UK News

Insights from the UK and beyond

from Davos Notebook:

Davos: Can social media make a difference?

The Davos meeting organisers have made a huge push into social media this year. From interviews on Facebook to geo-location services using Foursquare, it’s an impressive use of social media tools to bring the closed-shop that is the WEF to the masses.

In the video clip below, Reuters correspondent and Davos veteran Ben Hirschler shares his thoughts on the impact this will have on this year’s WEF.

“They’ve made a big effort to show their involvement with the outside world,” he says. “The question is… to what extent is this just PR eye-wash and to what extent is it something serious?”

from The Great Debate UK:

TweetTracker shows Nick Clegg most liked

Paul.Afshar

- Paul Afshar is senior account manager at public relations firm Edelman. The opinions expressed are his own. -

A famous German writer once said "personality is everything", which could not ring truer for the UK's General Election, and particularly "likeability" on social media.

from The Great Debate UK:

Old traditions die hard in UK election campaigning

number10A study of constituency-level campaign techniques undertaken by Brunel University ahead of a general election expected in early May shows that direct mail is by far the most common method of contact used by politicians to reach potential voters.

Of the 27 percent of the electorate contacted by one of the three main political parties in February, about 90 percent received some form of communication through the post via direct mail, the study shows. Some 92 percent said they had been reached through mailings from the Liberal Democrats, 89 percent from the Conservative Party and 81 percent from the Labour Party.

from The Great Debate UK:

Rory Cellan-Jones on virtual democracy

Direct, real-time communication among politicians and the public through social media platforms is reshaping democracy and the news media, but questions remain about how the fabric of society might change as a result, argued a panel at an event hosted by the BBC on Tuesday evening at Westminster.

The Web provides a de-centralised opportunity for users to communicate from various points on the political-economic spectrum, but gatekeepers are emerging who try and curtail the dissemination of information they find objectionable, suggested panellist Aleks Krotoski, who recently completed work on the BBC series "Virtual Revolution".

Election TV debates or social media to have biggest impact?

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There are at least two new factors in the coming election — the first-ever televised prime ministerial debates and the first full-on deployment of social media during a British election (Facebook was a year old, YouTube had just started and Twitter didn’t even exist back in 2005).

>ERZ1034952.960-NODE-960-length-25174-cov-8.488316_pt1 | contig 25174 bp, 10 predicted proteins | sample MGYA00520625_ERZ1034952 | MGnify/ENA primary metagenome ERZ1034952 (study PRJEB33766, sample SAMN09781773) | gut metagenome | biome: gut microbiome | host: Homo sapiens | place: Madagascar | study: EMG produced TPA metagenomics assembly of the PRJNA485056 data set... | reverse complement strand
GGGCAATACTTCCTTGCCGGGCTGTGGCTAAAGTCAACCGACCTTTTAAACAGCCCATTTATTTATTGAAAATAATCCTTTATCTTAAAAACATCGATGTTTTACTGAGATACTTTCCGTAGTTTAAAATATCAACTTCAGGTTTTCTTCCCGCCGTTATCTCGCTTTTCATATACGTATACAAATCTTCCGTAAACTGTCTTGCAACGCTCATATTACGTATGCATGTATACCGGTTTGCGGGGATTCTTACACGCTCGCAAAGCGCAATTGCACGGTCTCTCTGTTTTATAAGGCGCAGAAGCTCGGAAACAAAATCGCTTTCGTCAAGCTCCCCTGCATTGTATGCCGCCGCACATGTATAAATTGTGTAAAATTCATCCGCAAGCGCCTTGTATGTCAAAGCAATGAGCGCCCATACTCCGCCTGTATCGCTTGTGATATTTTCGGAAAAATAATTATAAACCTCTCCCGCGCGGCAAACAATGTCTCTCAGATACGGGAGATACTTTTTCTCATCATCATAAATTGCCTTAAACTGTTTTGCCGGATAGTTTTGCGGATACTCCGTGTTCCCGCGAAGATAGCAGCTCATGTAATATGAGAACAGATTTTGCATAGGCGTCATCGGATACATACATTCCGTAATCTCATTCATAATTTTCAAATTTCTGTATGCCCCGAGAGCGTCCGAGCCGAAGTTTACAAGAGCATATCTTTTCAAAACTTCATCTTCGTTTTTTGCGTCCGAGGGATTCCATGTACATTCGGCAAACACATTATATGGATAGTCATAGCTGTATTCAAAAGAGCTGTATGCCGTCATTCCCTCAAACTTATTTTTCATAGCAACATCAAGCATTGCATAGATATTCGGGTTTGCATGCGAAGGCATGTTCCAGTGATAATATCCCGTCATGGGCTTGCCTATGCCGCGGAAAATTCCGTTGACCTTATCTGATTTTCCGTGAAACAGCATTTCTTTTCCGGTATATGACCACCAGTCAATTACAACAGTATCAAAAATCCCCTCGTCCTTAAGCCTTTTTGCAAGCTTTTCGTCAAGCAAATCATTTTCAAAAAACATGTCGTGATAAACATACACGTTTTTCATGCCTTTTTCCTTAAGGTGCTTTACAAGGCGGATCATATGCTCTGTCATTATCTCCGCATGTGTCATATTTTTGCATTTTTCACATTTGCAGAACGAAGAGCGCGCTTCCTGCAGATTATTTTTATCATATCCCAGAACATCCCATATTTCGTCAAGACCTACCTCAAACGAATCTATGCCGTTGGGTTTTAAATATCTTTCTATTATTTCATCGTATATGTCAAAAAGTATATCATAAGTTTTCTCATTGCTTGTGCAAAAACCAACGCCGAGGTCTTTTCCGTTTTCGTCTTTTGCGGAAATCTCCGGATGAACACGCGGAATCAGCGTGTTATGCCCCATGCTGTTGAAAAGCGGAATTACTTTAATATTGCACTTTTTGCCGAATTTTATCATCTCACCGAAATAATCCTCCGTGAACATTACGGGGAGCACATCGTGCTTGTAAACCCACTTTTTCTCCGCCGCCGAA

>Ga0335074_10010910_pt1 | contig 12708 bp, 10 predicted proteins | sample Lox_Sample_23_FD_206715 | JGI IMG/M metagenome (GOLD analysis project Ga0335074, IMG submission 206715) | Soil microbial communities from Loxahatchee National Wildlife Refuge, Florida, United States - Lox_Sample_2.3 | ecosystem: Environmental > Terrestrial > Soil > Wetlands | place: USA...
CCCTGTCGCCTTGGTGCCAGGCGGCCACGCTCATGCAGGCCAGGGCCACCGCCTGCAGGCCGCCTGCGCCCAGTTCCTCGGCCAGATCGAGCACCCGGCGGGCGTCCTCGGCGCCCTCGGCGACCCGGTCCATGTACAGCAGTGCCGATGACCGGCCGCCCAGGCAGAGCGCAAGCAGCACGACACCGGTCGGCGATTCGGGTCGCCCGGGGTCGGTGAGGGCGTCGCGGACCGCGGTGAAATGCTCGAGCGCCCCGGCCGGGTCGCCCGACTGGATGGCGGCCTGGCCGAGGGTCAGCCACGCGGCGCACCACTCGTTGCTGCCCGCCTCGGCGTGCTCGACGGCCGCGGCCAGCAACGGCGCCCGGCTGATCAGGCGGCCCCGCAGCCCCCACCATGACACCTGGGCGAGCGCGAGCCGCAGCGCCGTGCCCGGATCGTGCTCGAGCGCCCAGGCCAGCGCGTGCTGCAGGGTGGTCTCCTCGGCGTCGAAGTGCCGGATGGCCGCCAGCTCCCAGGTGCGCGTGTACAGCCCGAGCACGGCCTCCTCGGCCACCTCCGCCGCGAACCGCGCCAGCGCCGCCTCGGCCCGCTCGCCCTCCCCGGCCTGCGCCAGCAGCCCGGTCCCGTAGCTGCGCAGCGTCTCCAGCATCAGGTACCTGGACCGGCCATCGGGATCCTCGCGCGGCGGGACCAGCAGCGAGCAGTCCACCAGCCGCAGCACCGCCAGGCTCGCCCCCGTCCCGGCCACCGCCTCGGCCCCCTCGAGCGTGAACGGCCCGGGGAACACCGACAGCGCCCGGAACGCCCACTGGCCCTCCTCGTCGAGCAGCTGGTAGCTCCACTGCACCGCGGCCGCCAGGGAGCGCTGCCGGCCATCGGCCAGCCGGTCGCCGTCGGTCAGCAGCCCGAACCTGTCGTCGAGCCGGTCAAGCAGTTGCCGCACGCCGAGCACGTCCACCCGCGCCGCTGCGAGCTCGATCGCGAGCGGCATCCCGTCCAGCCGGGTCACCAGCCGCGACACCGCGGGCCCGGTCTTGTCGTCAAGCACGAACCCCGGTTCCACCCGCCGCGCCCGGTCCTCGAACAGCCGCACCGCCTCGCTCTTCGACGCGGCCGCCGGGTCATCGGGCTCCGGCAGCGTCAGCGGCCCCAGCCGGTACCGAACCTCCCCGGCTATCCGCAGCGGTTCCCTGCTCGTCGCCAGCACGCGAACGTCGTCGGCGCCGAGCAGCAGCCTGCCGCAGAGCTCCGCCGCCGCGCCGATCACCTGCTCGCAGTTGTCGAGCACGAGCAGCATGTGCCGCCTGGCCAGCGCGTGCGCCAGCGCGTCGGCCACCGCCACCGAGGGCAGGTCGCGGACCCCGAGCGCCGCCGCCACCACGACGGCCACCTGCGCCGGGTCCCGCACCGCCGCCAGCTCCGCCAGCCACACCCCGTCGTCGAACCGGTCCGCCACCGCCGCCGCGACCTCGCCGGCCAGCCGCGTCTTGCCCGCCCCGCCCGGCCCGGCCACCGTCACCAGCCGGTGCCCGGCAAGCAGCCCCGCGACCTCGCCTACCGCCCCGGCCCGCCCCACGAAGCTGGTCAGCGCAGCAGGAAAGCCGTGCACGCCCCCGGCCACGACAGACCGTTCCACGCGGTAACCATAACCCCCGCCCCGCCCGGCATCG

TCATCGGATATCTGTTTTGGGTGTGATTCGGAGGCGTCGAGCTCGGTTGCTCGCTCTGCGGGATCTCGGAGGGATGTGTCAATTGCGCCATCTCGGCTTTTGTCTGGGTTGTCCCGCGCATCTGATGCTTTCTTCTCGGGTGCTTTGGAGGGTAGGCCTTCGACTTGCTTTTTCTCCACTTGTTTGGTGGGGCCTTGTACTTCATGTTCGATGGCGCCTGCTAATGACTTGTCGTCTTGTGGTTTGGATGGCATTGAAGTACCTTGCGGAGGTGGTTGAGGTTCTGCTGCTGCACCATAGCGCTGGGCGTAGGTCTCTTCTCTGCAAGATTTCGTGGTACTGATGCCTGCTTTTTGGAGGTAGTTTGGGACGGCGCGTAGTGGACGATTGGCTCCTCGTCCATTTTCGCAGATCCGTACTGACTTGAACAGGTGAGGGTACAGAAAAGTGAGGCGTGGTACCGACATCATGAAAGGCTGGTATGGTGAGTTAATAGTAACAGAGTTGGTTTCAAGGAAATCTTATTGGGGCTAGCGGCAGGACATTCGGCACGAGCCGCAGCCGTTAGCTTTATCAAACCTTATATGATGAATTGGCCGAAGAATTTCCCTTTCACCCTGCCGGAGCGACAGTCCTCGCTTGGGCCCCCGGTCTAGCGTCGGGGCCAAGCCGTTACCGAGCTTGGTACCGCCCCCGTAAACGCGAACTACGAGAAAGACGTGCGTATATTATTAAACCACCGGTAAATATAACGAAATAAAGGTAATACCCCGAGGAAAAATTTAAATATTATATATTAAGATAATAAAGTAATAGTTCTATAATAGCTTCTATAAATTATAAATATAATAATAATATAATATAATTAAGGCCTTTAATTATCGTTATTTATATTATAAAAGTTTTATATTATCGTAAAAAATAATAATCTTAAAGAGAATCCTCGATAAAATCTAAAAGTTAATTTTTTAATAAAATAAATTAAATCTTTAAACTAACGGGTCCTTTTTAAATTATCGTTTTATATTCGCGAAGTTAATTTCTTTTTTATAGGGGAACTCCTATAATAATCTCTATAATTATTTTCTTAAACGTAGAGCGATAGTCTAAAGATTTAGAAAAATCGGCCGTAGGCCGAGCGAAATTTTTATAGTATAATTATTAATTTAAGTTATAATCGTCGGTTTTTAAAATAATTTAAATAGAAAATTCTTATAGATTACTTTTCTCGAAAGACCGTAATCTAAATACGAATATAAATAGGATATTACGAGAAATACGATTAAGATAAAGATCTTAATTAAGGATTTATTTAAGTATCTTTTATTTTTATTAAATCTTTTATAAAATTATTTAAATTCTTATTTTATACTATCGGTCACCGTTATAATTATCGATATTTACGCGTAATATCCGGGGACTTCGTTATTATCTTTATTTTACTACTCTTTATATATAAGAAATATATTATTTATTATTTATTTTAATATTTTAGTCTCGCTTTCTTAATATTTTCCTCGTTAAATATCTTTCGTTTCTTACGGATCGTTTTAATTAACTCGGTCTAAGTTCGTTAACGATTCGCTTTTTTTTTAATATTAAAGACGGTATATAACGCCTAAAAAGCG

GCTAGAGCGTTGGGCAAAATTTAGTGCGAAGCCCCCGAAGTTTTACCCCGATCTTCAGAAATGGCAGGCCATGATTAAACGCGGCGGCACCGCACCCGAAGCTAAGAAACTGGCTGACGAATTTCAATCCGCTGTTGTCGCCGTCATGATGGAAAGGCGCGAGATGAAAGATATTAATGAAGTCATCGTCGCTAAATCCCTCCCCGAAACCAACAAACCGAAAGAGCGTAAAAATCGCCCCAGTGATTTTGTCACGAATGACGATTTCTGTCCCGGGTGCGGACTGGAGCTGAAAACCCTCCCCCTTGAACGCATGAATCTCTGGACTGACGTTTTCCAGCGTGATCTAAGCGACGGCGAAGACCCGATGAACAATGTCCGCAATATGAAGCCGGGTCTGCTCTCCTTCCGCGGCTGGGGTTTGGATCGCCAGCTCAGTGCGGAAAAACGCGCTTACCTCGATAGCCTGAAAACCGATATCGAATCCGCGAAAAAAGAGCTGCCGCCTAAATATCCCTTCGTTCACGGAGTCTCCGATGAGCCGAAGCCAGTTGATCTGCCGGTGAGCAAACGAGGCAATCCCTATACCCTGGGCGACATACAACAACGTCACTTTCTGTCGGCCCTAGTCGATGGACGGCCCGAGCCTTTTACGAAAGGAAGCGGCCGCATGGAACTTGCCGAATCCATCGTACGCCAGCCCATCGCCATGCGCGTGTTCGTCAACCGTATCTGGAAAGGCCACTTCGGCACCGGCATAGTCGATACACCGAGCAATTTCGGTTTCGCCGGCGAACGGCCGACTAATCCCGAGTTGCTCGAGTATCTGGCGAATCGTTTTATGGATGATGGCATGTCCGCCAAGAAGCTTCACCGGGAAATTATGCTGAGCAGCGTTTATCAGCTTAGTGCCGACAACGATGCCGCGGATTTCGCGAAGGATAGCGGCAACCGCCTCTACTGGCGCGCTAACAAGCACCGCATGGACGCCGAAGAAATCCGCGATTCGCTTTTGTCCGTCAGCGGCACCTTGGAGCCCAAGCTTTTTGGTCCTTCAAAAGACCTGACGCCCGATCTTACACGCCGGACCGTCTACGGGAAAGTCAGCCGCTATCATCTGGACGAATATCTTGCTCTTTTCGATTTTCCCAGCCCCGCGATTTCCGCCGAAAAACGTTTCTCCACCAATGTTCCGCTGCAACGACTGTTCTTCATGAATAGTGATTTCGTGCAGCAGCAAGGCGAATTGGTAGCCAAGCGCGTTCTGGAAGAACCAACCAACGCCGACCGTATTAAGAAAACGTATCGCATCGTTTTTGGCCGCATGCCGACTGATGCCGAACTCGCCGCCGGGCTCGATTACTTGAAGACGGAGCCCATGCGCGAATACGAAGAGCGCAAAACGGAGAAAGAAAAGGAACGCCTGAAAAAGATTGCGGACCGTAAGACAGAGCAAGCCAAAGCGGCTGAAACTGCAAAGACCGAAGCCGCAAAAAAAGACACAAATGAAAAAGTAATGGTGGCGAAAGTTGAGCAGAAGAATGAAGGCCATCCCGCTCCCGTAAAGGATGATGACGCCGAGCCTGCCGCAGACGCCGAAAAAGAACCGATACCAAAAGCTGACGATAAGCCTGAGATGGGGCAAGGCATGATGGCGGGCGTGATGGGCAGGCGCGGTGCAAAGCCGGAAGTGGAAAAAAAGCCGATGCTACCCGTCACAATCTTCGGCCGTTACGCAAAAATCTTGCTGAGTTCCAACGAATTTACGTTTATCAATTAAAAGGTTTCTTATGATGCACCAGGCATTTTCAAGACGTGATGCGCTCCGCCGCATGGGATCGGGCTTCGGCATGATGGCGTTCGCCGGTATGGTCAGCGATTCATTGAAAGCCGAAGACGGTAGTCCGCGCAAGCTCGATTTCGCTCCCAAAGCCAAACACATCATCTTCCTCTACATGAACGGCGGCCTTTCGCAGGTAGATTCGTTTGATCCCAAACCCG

In a City University panel discussion on the ‘new media election’ Picture 9on Tuesday, host Evan Davies of BBC’s Today programme framed the debate in terms of which would be most influential:  The old, controlled media in the form of the three 90 minute TV debates to be broadcast by Sky, ITN and the BBC? Or the new, uncontrolled variety in the form of anyone with access to Twitter, Facebook, YouTube et al?

from Mark Jones:

Is social media killing the election poster?

Billboard political advertising is a mainstay of election campaigns the world over. A generation ago, the 'Labour isn't working' poster was credited by Conservative party Treasurer Lord Thorneycroft with winning the 1979 election for Margaret Thatcher. But might the advent of social media mean that its days are now numbered?

Alastair Campbell, Labour's director of election communications at the last election, thinks political advertising is losing its effectiveness:

Will social media influence your voting intentions?

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brown_cameronA couple of government ministers, Andy Burnham and Chris Bryant, let the cat out of the bag this week that the general election will be in May.

So if the inclement weather has darkened your mood, cheer up — you’ve got a few months yet of political jaw-jaw and shadow electioneering as Britain’s political parties try to ingratiate themselves into your heart in a bid to snaffle your vote on election day.

from The Great Debate UK:

Send your questions to Alistair Darling

darlingDo you have a question you would like to ask Chancellor Alistair Darling? Now is your chance.

At 1:30pm British time on Wednesday, October 21, Reuters is hosting an exclusive Web 2.0 interview with Darling and we want you to send us your questions to put to the top man from the Treasury.

from Mark Jones:

Towards the web 2.0 interview

On Monday, Reuters arranged for UK Liberal Democrat leader Nick Clegg to be interviewed live by the social web.

We've been edging towards this with previous social media segments in Reuters-hosted NewsMaker events like those with Conservative leader David Cameron and World Bank President Bob Zoellick who have taken questions from Twitter and the like after making public policy speeches.

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